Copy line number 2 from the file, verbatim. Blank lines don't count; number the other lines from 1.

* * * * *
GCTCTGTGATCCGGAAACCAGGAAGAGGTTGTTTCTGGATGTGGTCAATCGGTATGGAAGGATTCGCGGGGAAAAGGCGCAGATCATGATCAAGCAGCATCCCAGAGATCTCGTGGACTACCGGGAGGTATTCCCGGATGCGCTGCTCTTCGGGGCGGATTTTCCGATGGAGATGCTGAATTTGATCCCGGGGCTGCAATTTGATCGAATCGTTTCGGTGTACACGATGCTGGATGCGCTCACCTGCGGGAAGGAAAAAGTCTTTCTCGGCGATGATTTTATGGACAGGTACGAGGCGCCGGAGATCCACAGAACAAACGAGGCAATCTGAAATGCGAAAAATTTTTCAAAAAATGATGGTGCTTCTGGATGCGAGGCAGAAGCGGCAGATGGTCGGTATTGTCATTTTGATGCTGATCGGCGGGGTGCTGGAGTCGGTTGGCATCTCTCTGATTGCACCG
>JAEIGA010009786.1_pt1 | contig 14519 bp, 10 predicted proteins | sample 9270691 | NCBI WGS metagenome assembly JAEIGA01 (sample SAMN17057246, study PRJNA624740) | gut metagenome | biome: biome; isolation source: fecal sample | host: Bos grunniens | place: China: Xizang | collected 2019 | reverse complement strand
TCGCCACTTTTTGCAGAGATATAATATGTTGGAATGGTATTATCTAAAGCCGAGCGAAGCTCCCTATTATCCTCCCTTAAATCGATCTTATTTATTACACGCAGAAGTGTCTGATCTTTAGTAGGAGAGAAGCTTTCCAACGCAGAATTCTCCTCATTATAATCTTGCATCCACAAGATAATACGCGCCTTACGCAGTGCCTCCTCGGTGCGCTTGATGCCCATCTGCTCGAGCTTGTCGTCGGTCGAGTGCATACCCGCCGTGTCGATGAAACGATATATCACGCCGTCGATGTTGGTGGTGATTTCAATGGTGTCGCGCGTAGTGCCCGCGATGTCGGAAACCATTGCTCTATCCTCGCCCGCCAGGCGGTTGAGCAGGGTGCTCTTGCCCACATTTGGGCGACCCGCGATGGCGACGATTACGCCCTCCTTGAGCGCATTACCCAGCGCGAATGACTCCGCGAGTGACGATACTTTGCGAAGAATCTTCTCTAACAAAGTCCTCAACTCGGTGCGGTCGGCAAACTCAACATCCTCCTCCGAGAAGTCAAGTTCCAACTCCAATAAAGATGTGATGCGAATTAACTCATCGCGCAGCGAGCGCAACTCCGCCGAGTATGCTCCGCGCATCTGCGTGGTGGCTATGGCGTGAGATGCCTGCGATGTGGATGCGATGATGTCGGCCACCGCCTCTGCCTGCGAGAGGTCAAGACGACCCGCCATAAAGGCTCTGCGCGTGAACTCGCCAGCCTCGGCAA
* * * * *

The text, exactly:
>JAEIGA010009786.1_pt1 | contig 14519 bp, 10 predicted proteins | sample 9270691 | NCBI WGS metagenome assembly JAEIGA01 (sample SAMN17057246, study PRJNA624740) | gut metagenome | biome: biome; isolation source: fecal sample | host: Bos grunniens | place: China: Xizang | collected 2019 | reverse complement strand